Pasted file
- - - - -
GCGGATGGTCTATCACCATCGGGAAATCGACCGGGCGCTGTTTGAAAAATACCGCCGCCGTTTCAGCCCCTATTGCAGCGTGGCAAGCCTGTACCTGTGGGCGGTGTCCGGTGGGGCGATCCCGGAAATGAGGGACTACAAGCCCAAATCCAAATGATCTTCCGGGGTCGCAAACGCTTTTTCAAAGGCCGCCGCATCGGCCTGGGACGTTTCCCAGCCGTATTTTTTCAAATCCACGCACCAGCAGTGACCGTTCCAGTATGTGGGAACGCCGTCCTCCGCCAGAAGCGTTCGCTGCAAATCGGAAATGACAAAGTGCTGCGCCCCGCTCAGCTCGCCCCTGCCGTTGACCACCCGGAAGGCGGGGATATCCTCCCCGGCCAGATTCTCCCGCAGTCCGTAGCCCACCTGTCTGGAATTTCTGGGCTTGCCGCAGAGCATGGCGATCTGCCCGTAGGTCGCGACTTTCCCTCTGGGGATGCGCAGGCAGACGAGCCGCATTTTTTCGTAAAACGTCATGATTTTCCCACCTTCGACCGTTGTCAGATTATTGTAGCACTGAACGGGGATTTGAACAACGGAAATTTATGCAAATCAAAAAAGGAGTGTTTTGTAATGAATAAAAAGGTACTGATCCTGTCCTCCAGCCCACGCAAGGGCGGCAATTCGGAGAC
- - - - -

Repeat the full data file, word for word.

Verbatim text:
GCGGATGGTCTATCACCATCGGGAAATCGACCGGGCGCTGTTTGAAAAATACCGCCGCCGTTTCAGCCCCTATTGCAGCGTGGCAAGCCTGTACCTGTGGGCGGTGTCCGGTGGGGCGATCCCGGAAATGAGGGACTACAAGCCCAAATCCAAATGATCTTCCGGGGTCGCAAACGCTTTTTCAAAGGCCGCCGCATCGGCCTGGGACGTTTCCCAGCCGTATTTTTTCAAATCCACGCACCAGCAGTGACCGTTCCAGTATGTGGGAACGCCGTCCTCCGCCAGAAGCGTTCGCTGCAAATCGGAAATGACAAAGTGCTGCGCCCCGCTCAGCTCGCCCCTGCCGTTGACCACCCGGAAGGCGGGGATATCCTCCCCGGCCAGATTCTCCCGCAGTCCGTAGCCCACCTGTCTGGAATTTCTGGGCTTGCCGCAGAGCATGGCGATCTGCCCGTAGGTCGCGACTTTCCCTCTGGGGATGCGCAGGCAGACGAGCCGCATTTTTTCGTAAAACGTCATGATTTTCCCACCTTCGACCGTTGTCAGATTATTGTAGCACTGAACGGGGATTTGAACAACGGAAATTTATGCAAATCAAAAAAGGAGTGTTTTGTAATGAATAAAAAGGTACTGATCCTGTCCTCCAGCCCACGCAAGGGCGGCAATTCGGAGAC